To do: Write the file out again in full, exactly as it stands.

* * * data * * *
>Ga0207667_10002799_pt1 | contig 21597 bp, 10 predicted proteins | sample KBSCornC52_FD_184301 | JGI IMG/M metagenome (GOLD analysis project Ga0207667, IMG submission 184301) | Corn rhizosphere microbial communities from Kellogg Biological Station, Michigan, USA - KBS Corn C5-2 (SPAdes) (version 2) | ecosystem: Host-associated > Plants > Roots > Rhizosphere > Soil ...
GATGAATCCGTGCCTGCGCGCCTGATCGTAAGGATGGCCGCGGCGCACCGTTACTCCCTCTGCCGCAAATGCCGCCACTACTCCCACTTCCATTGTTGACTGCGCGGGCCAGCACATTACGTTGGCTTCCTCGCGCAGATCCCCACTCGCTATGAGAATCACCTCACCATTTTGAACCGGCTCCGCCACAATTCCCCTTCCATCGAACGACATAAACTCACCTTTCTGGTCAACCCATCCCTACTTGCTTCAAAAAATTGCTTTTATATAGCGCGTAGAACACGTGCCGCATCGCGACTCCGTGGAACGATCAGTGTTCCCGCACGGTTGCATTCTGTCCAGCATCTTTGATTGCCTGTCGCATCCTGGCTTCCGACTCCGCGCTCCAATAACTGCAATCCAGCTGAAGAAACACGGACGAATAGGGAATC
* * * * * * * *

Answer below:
>Ga0207667_10002799_pt1 | contig 21597 bp, 10 predicted proteins | sample KBSCornC52_FD_184301 | JGI IMG/M metagenome (GOLD analysis project Ga0207667, IMG submission 184301) | Corn rhizosphere microbial communities from Kellogg Biological Station, Michigan, USA - KBS Corn C5-2 (SPAdes) (version 2) | ecosystem: Host-associated > Plants > Roots > Rhizosphere > Soil ...
GATGAATCCGTGCCTGCGCGCCTGATCGTAAGGATGGCCGCGGCGCACCGTTACTCCCTCTGCCGCAAATGCCGCCACTACTCCCACTTCCATTGTTGACTGCGCGGGCCAGCACATTACGTTGGCTTCCTCGCGCAGATCCCCACTCGCTATGAGAATCACCTCACCATTTTGAACCGGCTCCGCCACAATTCCCCTTCCATCGAACGACATAAACTCACCTTTCTGGTCAACCCATCCCTACTTGCTTCAAAAAATTGCTTTTATATAGCGCGTAGAACACGTGCCGCATCGCGACTCCGTGGAACGATCAGTGTTCCCGCACGGTTGCATTCTGTCCAGCATCTTTGATTGCCTGTCGCATCCTGGCTTCCGACTCCGCGCTCCAATAACTGCAATCCAGCTGAAGAAACACGGACGAATAGGGAATC